The total supply for all forms of stablecoin has recently grown by over 577%, from $5.9 billion at the beginning of 2020 to over $40 billion by the beginning of 2021. Along with ESD 1.5 and multichain concepts such as Frax, Fei represents part of the second major wave of algo stablecoins. Although the launch of Fei was far from perfect, and cast doubt over the future success of the project, it’s easy to see why people are still pushing to conceive what could be considered the “immaculate stablecoin”.
FEI used a bonding curve and “direct incentives” token model in an attempt to;
maintain a liquid market in which ETH/FEI trades at approximately the ETH/USD price.
During the much hyped Token Genesis Event, users were able to mint FEI from the ETH bonding curve for up to a 50% discount. This also made them eligible for an airdrop of the protocol governance token TRIBE, which seemed to represent an appealing opportunity for many, as over 17,000 unique addresses participated in the event.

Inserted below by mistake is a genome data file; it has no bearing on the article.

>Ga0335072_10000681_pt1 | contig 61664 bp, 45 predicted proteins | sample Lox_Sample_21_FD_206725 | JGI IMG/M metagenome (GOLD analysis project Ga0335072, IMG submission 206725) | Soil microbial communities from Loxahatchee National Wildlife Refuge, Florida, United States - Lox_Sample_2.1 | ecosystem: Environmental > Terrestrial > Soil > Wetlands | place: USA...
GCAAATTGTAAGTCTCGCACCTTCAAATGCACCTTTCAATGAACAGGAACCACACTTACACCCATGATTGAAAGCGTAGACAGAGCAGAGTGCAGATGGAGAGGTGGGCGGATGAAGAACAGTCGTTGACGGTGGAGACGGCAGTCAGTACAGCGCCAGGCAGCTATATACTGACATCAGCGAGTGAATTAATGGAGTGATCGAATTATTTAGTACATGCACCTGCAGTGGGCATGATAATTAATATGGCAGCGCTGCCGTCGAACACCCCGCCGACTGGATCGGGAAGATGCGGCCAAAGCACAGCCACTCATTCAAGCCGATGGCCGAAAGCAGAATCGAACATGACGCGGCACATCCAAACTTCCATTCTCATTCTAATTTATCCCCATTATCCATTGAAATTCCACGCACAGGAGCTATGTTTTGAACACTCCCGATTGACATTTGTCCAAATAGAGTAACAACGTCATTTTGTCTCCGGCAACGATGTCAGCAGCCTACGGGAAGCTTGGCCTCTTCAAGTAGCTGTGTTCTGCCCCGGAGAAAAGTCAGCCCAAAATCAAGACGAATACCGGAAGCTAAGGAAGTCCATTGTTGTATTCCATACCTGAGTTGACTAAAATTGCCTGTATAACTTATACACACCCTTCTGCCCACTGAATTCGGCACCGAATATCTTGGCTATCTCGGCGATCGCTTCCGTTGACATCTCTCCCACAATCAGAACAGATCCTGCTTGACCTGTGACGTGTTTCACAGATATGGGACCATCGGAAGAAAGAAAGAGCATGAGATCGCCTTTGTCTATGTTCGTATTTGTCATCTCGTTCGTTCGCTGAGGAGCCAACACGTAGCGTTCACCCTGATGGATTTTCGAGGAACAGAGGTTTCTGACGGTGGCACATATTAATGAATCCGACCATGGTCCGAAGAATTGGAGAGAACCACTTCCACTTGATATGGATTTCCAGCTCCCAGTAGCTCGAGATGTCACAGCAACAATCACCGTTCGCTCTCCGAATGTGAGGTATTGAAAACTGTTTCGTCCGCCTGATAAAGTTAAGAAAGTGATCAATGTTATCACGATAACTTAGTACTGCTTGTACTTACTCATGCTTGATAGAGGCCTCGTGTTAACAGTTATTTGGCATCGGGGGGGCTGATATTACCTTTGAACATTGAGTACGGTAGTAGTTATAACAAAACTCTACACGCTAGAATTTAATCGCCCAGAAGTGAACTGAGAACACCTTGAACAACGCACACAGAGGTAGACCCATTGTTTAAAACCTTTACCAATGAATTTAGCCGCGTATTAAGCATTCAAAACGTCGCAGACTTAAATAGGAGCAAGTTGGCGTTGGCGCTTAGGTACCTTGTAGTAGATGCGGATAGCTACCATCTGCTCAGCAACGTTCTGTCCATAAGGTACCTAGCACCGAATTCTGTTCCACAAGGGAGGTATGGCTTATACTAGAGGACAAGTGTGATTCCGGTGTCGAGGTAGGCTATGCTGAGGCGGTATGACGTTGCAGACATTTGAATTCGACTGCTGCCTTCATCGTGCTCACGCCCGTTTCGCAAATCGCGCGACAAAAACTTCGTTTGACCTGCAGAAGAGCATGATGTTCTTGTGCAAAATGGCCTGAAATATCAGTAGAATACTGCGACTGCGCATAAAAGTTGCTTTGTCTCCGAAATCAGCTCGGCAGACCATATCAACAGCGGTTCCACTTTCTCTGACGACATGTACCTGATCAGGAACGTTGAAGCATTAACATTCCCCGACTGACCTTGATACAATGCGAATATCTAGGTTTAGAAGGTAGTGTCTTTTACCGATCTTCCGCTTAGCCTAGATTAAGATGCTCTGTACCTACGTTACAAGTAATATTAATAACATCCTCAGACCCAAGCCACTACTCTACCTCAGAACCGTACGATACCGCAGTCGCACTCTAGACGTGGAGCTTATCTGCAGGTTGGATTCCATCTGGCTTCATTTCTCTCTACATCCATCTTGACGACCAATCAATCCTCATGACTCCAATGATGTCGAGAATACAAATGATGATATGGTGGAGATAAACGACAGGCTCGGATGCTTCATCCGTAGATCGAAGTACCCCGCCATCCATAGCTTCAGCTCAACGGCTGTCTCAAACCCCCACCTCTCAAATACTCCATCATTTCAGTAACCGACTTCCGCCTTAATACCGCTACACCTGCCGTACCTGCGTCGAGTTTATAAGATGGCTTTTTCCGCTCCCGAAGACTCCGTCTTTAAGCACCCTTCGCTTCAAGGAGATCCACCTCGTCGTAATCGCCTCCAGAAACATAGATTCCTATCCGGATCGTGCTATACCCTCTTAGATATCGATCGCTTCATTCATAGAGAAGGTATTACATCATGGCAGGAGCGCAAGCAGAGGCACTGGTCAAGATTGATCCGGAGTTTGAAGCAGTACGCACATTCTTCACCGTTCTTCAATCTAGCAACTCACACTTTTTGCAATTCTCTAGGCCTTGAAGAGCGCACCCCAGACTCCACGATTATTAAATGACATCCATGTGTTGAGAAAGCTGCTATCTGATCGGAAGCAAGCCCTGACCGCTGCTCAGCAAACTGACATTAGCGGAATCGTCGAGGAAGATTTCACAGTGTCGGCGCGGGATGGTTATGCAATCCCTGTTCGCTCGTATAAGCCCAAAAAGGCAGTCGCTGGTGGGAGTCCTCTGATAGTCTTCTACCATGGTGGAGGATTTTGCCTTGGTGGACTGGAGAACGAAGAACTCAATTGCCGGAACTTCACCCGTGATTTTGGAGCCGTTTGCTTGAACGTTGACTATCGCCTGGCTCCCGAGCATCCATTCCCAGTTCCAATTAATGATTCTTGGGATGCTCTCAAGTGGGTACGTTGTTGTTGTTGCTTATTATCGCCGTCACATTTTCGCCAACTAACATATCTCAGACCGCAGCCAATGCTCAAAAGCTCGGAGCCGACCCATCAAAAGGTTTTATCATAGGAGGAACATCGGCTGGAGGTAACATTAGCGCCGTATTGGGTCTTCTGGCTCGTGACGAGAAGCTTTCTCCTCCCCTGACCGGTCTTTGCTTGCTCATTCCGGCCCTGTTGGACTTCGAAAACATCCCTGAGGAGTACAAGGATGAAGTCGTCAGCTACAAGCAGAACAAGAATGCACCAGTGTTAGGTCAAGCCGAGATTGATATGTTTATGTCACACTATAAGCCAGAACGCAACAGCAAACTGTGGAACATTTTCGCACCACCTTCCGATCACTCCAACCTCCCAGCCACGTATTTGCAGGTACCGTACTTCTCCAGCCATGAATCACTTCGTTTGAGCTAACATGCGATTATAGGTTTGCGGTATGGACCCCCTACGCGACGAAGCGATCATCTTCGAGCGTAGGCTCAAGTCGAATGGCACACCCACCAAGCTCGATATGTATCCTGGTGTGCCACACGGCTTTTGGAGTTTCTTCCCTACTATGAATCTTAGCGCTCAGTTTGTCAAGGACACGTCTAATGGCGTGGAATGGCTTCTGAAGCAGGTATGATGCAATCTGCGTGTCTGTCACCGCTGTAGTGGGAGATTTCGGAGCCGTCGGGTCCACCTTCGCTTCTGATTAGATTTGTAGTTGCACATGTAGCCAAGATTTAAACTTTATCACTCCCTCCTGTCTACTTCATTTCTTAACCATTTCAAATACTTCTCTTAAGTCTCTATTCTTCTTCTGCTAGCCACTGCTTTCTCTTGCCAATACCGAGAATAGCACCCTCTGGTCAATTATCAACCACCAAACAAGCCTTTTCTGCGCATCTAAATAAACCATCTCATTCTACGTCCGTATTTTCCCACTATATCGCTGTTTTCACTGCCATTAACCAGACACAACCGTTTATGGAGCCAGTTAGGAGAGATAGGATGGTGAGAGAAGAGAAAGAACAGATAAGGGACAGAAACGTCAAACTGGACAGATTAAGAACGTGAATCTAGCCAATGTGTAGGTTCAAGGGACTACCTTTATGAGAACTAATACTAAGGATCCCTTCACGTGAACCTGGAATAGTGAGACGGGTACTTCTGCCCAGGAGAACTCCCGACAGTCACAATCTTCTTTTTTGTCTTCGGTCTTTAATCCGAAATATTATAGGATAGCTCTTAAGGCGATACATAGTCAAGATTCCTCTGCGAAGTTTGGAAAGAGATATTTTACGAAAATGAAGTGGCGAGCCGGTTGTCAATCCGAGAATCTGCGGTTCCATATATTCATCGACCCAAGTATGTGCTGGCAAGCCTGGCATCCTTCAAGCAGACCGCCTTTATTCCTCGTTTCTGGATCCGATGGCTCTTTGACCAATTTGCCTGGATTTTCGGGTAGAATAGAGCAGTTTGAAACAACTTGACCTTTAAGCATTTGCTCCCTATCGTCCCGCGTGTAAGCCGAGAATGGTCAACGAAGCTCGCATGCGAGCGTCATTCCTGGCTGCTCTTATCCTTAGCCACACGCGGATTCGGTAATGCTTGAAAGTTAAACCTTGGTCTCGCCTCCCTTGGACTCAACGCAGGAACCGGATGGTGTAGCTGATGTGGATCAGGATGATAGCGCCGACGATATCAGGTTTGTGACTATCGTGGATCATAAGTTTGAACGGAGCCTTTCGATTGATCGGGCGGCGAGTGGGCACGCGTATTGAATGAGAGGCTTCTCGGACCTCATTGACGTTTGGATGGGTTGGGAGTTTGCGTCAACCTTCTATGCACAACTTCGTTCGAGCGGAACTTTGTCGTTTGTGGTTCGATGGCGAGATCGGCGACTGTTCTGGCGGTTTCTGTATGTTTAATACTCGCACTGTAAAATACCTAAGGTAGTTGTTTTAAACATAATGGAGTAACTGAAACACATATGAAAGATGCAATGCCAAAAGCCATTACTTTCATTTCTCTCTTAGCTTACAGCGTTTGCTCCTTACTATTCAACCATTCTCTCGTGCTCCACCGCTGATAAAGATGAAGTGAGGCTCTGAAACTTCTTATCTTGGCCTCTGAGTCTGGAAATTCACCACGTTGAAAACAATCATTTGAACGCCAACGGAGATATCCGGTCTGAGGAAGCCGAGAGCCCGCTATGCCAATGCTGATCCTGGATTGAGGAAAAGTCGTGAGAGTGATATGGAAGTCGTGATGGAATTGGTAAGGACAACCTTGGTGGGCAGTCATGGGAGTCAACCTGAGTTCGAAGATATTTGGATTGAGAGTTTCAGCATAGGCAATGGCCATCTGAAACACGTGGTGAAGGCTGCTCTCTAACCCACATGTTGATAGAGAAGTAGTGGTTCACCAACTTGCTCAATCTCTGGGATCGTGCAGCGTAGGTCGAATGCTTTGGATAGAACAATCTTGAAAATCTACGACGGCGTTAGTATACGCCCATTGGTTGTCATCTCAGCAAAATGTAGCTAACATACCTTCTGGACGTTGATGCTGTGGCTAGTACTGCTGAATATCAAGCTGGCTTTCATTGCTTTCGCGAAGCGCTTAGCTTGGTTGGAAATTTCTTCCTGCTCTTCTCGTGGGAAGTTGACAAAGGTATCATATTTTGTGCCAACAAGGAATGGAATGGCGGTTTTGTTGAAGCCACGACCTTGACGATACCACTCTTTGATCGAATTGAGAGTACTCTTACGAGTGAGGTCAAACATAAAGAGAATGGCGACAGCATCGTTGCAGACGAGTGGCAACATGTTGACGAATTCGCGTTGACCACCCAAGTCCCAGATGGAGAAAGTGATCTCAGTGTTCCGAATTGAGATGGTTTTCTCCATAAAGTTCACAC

This advertised discount would turn out to be just the first of many pieces of bad news for the Fei Protocol. The terms and conditions of the discount meant that participants would only get this discount if under $250m in ETH was contributed. As $1.3B in ETH was collected at launch, this discount was taken away, and the ETH was irreversibly given to the project for their “Protocol Controlled Value” model, which;
gives the protocol more flexibility to engage in activities that are not profit-oriented.
The entirety of this PCV was initially used to build liquidity on Uniswap.
At one point, the Uniswap FEI/ETH pool had over $2.6B in liquidity, created from the ETH raised during the initial sale.
However, these numbers mean nothing in regards to the success of the project, as FEI then rapidly lost its peg and its reputation along with it.
What went wrong?
The initial peg was lost mainly due to the “pre-swap” option allowing participants to automatically swap their FEI tokens for TRIBE upon launch, which created millions of dollars of selling pressure.